|Mediate to Go: Benefits of family mediation services|
Benefits of family mediation servicesIt is well established that family mediation services provide a more flexible, affordable and satisfying process for couples ending their relationship than an adversarial court battle (see amicable divorce). There are also various benefits for children when using family mediation, such as helping them cope. If you have decided to end your relationship with divorce or separation, then mediation is a great process to consider. If you still haven't decided whether you want to choose divorce or to stay together, read the blog about choosing divorce or family therapy.
Flexibility - family mediation services
Shared problem solving in mediationMediation is a flexible process “not limited by legal categories or rules, it can help reframe a contentious dispute as a mutual problem.” Mediation, in its most basic form, helps to facilitate communication between parties to change competitive bargaining into problem solving focused negotiation that helps meet the needs of both parties involved. See our blogs on negotiation and mediation vs arbitration to learn more.
Flexible agenda of mediationThe process is also flexible in terms of how the discussions take place, whereby parties have input in the agenda and how the process moves forward. For couples facing separation or divorce, a mediation process can offer a much more flexible way of dealing with the difficulties of ending a relationship. Instead of being stuck with rigid deadlines, a mediator can help you come up with solutions based on your's and their schedule.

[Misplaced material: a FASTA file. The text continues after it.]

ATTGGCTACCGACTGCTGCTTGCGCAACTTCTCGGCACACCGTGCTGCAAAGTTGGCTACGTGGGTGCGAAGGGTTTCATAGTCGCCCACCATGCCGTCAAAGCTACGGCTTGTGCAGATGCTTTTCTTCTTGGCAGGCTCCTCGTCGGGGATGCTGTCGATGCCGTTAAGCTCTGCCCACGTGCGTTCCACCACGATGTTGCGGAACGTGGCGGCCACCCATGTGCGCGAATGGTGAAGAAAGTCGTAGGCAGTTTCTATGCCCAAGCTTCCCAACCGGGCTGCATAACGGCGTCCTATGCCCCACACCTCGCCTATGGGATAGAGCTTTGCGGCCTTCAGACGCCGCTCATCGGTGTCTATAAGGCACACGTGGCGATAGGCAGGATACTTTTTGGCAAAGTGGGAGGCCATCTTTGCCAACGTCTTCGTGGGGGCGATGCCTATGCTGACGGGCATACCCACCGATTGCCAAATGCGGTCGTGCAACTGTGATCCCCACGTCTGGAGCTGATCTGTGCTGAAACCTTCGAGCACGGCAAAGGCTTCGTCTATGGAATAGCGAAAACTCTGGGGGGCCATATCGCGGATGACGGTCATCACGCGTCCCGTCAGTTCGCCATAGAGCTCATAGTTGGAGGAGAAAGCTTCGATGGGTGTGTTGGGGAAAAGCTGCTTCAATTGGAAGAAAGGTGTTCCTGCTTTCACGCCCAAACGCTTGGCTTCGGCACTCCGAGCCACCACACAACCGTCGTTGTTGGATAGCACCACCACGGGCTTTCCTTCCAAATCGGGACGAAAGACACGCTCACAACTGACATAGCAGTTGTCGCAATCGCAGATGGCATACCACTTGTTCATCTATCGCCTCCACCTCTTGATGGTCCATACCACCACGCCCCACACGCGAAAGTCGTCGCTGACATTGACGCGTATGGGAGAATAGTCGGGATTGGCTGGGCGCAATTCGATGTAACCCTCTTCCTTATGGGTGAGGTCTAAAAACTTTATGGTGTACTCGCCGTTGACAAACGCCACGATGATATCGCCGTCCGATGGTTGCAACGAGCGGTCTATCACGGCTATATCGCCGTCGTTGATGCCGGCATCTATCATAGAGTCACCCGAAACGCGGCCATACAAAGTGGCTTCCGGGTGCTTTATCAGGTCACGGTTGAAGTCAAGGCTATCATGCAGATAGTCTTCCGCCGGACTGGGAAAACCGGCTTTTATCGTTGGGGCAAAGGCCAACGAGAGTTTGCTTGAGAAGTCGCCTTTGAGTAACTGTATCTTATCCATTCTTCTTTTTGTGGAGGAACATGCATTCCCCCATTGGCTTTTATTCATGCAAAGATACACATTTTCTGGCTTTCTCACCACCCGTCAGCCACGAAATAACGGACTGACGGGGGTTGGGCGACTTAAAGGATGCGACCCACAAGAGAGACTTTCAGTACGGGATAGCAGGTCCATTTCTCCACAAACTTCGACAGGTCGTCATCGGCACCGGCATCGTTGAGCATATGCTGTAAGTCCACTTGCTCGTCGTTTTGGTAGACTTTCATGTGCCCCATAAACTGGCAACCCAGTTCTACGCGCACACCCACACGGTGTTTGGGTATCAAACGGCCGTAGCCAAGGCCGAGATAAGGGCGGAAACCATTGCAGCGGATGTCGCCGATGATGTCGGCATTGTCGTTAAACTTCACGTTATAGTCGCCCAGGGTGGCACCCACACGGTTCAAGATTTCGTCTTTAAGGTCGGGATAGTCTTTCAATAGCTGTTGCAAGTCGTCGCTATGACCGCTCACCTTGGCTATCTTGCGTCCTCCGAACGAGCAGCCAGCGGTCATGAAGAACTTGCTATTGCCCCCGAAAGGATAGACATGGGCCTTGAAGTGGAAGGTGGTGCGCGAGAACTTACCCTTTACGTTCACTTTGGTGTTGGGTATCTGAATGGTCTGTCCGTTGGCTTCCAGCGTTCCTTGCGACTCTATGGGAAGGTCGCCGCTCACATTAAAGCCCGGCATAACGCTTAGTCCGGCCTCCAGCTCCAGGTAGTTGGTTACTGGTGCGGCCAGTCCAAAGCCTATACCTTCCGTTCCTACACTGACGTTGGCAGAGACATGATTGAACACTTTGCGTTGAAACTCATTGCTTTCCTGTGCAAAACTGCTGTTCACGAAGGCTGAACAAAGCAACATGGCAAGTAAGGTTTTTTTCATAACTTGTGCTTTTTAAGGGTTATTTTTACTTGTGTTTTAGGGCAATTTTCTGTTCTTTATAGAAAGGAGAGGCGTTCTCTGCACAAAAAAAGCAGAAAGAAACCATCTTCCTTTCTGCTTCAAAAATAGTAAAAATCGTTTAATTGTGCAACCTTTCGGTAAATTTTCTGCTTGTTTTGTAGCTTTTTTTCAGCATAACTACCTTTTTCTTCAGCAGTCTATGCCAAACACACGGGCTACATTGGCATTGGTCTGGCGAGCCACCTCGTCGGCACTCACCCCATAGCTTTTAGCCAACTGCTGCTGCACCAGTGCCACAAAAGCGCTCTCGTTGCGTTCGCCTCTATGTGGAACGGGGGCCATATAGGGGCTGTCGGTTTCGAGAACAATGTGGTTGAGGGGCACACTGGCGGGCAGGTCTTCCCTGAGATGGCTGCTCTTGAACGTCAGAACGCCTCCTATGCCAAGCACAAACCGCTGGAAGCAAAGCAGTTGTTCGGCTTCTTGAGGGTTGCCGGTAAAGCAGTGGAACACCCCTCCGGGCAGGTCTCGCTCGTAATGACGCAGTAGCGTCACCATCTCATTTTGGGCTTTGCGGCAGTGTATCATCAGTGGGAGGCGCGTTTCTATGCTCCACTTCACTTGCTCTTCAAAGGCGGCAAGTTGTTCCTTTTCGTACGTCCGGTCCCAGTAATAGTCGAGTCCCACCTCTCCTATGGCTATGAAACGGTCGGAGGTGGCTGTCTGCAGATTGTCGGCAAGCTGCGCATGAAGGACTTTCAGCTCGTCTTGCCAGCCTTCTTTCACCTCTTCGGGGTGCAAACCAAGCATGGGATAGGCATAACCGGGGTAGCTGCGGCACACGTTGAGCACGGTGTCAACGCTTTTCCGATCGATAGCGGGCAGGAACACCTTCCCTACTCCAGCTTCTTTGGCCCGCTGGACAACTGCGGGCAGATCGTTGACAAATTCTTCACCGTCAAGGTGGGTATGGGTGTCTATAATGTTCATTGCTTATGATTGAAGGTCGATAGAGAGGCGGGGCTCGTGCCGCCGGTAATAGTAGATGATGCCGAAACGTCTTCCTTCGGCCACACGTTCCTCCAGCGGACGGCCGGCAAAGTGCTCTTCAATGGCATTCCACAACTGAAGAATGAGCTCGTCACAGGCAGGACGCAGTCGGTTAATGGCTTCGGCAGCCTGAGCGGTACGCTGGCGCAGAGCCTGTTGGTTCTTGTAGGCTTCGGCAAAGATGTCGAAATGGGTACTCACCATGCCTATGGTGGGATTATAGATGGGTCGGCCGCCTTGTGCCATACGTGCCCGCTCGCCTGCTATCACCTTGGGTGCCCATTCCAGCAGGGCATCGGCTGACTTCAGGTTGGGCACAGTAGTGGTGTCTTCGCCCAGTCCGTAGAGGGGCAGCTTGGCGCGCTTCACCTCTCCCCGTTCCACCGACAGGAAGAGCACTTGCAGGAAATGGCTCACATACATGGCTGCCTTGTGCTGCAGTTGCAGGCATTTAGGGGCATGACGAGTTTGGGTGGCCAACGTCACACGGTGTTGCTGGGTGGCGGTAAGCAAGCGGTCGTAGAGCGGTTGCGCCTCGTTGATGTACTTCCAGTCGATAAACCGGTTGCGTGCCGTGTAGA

Flexible timing of mediationDivorce is considered a time of crisis for the family unit, so anything that can adapt to the family's time constraints is a good thing. Instead of having to wait for months or possibly years to have a case resolved in court, family mediation can take a matter of hours or days.
Flexible style of mediationIn addition, family mediators have different styles that may better meet the needs of your particular family. For example, a family mediator might be trained in working with particular cultural or religious group or may speak your mother tongue. Such a mediator could provide a process that is more comfortable and appropriate for the parties based on their broader needs and diversity.
Flexible outcomes in mediation
Family mediation is also flexible in the outcome of the process. Of course, family mediation works within the framework of a country's constitution, laws and regulations. This means that a family mediation agreement must respect the laws of the country in order to protect vulnerable parties, etc. (note: be sure to request independent legal advice from a lawyer in your area/country, even if you chose to use mediation). Family mediation is unique in that the parties have more leeway to design their own outcomes of separation and divorce, but a lawyer will be better placed to help ensure that the agreement meets legal requirements. Instead of relying on the courts to decide your custody arrangements, family mediation allows for a couple to collaboratively decide how they will share custody.
Affordability - family mediation services
Affordable for parties and the justice systemMediation is also more affordable for parties and the administration of justice. Parties attending family mediation were increasingly more likely to settle their dispute, compared to those litigating. This is a common benefit to mediation as a process of ADR (Alternative Dispute Resolution).